I also felt “Carousel” was a kind of transition. The mood of the album is different after that.
Yeah, it’s like a night-out, exciting up until a point and I’m going to bed now ! (laughing)
Among your influences, you often mention Bowie, Pet Shot Boys or Brian Eno. If you had the chance to work with one of them, which one would you pick ?
Eno ! I met him this year, it was amazing. The Guardian wanted to cover me but they wanted to do something different and they thought about putting me and Eno in a room for a double-chat. He had come to one of my shows but I had never met him. I knew he was a fan, which is amazing. So I went to his studio and we sat down and kinda interviewed each other. I started to form a bit of a relationship with him. I wrote a big piece on one of his albums, Another Green World, which is my favourite one. I didn’t send it to him but emailed me and said he really loved the piece I wrote, which is really nice. I’ve really learned a lot throughout my life in terms of how to approach making arts and music. I went to his studio a couple of times and just played a couple of things. I found that very easy so I could probably work with him. That would be the most natural thing to do. Bowie, I don’t think it’s gonna happen anytime soon ! (laughing)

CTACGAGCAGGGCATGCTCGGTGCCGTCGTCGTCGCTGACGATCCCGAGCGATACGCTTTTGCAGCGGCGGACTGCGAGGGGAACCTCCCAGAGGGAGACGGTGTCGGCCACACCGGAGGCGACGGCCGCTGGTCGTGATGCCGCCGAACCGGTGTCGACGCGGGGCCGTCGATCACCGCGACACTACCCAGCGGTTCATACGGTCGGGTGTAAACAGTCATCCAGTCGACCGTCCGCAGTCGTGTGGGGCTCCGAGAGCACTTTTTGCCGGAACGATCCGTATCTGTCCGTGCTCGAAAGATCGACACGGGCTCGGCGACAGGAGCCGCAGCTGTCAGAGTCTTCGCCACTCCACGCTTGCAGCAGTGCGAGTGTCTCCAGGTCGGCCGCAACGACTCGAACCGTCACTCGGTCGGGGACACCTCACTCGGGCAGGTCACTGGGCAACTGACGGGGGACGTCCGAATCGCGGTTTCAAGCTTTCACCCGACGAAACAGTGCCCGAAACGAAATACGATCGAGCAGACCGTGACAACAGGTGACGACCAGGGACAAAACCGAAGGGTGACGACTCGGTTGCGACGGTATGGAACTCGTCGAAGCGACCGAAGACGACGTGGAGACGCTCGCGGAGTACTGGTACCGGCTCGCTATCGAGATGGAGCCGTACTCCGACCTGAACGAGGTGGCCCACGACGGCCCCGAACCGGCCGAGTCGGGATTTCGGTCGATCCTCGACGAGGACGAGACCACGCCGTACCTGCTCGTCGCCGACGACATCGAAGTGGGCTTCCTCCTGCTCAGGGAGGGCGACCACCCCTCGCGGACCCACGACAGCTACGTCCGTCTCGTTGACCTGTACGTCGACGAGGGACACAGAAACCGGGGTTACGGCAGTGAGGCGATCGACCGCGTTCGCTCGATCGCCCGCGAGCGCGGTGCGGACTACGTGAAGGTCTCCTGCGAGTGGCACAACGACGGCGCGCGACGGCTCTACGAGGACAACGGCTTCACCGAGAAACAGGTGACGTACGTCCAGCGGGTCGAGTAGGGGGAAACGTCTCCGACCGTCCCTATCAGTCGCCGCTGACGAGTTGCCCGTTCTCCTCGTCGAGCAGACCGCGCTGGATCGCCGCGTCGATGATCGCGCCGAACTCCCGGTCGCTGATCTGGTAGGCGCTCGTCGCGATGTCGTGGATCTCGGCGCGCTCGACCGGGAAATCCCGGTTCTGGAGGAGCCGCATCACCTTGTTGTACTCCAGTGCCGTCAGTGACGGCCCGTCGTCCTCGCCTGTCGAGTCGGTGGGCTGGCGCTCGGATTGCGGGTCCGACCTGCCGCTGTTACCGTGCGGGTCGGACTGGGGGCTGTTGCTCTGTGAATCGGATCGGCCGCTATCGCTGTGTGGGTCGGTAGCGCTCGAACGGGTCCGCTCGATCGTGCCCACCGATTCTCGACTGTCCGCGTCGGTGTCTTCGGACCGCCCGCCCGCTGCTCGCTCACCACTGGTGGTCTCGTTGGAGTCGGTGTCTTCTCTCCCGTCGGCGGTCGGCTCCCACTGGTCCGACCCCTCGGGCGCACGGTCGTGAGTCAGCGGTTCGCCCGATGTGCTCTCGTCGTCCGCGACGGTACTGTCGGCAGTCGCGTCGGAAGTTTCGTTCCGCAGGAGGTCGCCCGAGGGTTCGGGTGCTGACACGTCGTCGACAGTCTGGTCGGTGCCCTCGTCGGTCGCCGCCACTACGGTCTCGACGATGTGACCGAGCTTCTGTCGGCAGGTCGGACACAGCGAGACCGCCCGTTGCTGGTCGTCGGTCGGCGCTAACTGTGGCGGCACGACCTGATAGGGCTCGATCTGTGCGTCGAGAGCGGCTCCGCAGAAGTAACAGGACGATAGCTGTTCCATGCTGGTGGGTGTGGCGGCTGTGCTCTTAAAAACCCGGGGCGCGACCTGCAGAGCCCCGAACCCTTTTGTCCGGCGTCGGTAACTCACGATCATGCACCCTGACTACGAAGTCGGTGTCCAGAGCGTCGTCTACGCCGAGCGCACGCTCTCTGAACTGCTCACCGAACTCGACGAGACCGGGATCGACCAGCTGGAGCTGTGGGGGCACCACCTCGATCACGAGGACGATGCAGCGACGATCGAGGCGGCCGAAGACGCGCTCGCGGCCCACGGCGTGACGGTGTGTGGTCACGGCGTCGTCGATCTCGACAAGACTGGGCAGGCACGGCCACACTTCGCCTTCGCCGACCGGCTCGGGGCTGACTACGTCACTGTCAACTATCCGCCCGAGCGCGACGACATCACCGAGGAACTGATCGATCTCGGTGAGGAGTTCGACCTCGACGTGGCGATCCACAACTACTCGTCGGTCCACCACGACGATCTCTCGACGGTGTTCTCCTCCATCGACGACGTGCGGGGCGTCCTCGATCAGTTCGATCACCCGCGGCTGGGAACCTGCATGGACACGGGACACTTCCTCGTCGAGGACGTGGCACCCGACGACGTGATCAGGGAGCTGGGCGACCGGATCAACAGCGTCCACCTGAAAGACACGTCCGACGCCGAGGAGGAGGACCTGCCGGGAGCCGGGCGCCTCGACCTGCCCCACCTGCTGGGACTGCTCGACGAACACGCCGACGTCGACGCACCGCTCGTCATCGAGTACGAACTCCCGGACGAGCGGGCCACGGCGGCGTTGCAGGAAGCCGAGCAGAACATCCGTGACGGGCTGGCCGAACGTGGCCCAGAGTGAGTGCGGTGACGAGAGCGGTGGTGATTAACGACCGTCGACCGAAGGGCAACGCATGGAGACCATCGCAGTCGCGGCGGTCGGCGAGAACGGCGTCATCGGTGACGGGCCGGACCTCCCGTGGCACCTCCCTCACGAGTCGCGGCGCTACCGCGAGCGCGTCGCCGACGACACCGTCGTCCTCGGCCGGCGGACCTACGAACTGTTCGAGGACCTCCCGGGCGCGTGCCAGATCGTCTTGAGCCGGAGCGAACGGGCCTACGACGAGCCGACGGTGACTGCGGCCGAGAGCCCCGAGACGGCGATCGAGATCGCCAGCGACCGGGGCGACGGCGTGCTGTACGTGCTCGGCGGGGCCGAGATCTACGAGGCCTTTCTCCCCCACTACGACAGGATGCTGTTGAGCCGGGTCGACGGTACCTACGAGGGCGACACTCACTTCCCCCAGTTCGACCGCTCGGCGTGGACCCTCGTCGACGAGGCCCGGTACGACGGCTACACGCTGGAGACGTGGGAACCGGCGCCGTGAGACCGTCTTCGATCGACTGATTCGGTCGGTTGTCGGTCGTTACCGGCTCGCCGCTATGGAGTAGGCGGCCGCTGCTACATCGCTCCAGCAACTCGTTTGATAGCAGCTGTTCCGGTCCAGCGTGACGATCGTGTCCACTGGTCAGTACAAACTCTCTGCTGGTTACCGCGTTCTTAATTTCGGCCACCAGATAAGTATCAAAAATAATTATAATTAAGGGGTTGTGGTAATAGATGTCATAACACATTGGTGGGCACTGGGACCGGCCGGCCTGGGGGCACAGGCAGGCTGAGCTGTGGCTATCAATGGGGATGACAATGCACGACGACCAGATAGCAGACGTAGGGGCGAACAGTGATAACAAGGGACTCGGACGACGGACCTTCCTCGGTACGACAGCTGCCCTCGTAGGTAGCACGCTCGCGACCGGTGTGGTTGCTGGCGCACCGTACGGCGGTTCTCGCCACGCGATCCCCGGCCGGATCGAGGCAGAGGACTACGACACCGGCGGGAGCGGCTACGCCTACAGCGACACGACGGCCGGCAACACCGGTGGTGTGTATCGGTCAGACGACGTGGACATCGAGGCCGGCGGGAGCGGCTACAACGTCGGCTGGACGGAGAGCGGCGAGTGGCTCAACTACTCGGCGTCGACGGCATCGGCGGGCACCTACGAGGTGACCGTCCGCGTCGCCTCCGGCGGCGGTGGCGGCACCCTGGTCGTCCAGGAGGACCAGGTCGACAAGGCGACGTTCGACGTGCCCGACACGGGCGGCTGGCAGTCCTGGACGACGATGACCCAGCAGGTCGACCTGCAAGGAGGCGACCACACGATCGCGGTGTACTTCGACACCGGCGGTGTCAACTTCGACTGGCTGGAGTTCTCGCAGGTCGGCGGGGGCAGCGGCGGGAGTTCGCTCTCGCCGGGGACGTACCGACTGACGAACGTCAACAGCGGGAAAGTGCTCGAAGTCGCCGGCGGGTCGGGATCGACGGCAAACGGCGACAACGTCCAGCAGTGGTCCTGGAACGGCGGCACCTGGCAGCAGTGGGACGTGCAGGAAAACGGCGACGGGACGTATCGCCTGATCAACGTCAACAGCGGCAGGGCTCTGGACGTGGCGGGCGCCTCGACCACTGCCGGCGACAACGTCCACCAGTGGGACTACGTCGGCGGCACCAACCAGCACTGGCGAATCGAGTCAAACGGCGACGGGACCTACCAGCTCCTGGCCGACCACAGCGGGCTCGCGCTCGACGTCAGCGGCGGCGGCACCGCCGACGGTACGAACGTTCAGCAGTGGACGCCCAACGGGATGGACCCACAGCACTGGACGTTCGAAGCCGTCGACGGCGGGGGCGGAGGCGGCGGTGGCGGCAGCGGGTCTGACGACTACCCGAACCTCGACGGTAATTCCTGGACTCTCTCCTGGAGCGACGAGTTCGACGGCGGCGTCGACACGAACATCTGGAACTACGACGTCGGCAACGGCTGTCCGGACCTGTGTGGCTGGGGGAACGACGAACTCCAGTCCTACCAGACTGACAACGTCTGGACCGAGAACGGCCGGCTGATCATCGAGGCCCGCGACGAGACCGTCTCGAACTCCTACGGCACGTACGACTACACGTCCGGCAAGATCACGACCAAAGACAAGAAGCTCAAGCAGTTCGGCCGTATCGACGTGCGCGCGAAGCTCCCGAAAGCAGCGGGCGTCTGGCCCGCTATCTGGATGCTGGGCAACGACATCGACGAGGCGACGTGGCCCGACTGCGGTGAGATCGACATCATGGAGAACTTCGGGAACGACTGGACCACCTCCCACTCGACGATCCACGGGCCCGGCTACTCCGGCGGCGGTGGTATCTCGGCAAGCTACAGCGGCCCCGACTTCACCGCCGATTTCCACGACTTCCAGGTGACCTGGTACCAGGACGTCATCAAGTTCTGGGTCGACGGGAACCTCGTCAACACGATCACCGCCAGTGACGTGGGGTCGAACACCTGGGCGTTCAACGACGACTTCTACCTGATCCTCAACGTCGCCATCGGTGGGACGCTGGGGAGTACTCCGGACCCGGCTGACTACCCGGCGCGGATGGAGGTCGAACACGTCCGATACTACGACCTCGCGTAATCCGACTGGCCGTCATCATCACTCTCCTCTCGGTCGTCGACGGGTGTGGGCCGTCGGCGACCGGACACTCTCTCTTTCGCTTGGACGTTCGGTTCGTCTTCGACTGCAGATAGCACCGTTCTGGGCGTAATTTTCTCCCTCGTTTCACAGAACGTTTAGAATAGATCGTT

Since it’s nearly the end of the year, what would be your new year’s resolution ?
I might become a vegetarian actually. ! I’ve never had any problem with eating meat but I’ve started to feel more of a guilt aspect from it. But, how can you replace Sunday’s roast ? If there’s any kind of British cuisine, it’s probably that. You can’t get it anywhere else in the world ! (laughing) It’s a nice comfort on Sunday !
Finally, Sodwee standing for Sounds of the Week, what would be YOUR sound of the week ?
Grimes’ new album. Every track is a pop masterpiece ! I love that album a lot.
Last modified: January 9, 2016